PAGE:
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Article
August 17, 1895

DIAGNOSIS OF URETERAL AND RENAL DISEASES IN WOMEN.

Author Affiliations

PROFESSOR OF GYNECOLOGY AND OBSTETRICS IN THE JOHNS HOPKINS UNIVERSITY, BALTIMORE, MD.

JAMA. 1895;XXV(7):272-274. doi:10.1001/jama.1895.02430330014001e

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Abstract

It is my purpose in this paper to consider in outline the new methods of ureteral examination in women which I have developed recently. I shall therefore pass over those important diagnostic points which are already well recognized, such as clinical history, urinalysis, and ureteral and renal palpation.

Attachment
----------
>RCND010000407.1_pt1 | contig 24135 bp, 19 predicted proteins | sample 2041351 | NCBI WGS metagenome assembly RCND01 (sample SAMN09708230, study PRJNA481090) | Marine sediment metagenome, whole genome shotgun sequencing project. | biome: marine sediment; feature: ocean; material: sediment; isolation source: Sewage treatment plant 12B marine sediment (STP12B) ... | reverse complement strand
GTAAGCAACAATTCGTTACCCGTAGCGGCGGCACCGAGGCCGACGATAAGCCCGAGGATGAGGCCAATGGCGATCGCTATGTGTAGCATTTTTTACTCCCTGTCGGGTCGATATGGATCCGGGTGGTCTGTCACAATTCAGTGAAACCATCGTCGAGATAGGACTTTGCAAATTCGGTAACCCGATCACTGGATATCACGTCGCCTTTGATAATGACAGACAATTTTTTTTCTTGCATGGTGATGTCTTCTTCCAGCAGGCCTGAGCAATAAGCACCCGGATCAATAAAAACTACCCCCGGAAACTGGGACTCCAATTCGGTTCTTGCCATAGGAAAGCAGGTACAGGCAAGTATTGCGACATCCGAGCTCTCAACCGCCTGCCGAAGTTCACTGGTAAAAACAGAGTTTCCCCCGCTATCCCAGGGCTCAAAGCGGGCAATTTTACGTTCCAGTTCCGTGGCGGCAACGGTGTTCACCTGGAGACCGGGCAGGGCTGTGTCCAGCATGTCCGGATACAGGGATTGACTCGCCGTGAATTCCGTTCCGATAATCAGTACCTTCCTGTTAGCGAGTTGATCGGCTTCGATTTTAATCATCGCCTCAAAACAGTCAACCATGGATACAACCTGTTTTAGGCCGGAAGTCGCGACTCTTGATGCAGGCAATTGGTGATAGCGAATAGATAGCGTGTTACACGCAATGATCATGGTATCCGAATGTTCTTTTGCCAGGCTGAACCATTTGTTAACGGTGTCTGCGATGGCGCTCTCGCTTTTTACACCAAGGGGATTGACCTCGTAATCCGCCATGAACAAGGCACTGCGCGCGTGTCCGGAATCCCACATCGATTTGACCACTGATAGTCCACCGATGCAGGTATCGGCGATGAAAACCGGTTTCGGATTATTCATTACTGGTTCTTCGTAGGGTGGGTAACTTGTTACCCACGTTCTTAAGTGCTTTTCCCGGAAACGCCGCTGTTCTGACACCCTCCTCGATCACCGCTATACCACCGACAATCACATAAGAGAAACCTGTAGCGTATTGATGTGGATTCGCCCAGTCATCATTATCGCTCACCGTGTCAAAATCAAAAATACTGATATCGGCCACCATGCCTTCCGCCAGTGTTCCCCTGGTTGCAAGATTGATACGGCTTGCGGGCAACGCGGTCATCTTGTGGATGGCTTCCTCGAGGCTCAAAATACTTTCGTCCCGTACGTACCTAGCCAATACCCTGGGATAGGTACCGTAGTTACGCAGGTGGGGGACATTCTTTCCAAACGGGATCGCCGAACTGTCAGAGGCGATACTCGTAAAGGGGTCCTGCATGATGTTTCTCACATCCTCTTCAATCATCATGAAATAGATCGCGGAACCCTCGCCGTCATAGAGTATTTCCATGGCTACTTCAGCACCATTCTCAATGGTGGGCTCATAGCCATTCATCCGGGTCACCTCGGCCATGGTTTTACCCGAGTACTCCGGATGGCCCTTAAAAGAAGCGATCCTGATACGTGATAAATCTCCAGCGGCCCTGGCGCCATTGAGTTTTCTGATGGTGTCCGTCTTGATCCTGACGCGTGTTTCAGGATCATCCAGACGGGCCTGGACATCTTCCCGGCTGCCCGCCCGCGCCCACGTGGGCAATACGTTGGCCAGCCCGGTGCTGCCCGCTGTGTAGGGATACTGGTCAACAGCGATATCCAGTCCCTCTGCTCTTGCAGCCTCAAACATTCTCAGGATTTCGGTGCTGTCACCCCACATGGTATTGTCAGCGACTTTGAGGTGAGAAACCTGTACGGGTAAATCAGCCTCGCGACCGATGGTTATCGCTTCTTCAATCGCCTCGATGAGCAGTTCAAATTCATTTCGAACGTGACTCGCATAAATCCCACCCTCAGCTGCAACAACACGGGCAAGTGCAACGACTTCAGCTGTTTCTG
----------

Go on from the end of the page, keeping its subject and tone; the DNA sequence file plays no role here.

My method lays stress upon three steps in the investigation, namely:

  1. Inspection.

  2. Catheterization of the ureter.

  3. Catheterization of the pelvis of the kidney.

It will be observed that each of these procedures gives direct and positive information in marked contrast to the inferential methods of diagnosis of ureteral affections hitherto deemed sufficient.

I.—INSPECTION.  Inspection is limited to the orifices of the ureters and notes: 1, the appearance of the orifice and its immediate surroundings; 2, the character of the fluid discharged from the orifice; and 3, the character of the flow, whether absent, intermittent, or continuous.Inspection is accomplished by placing the

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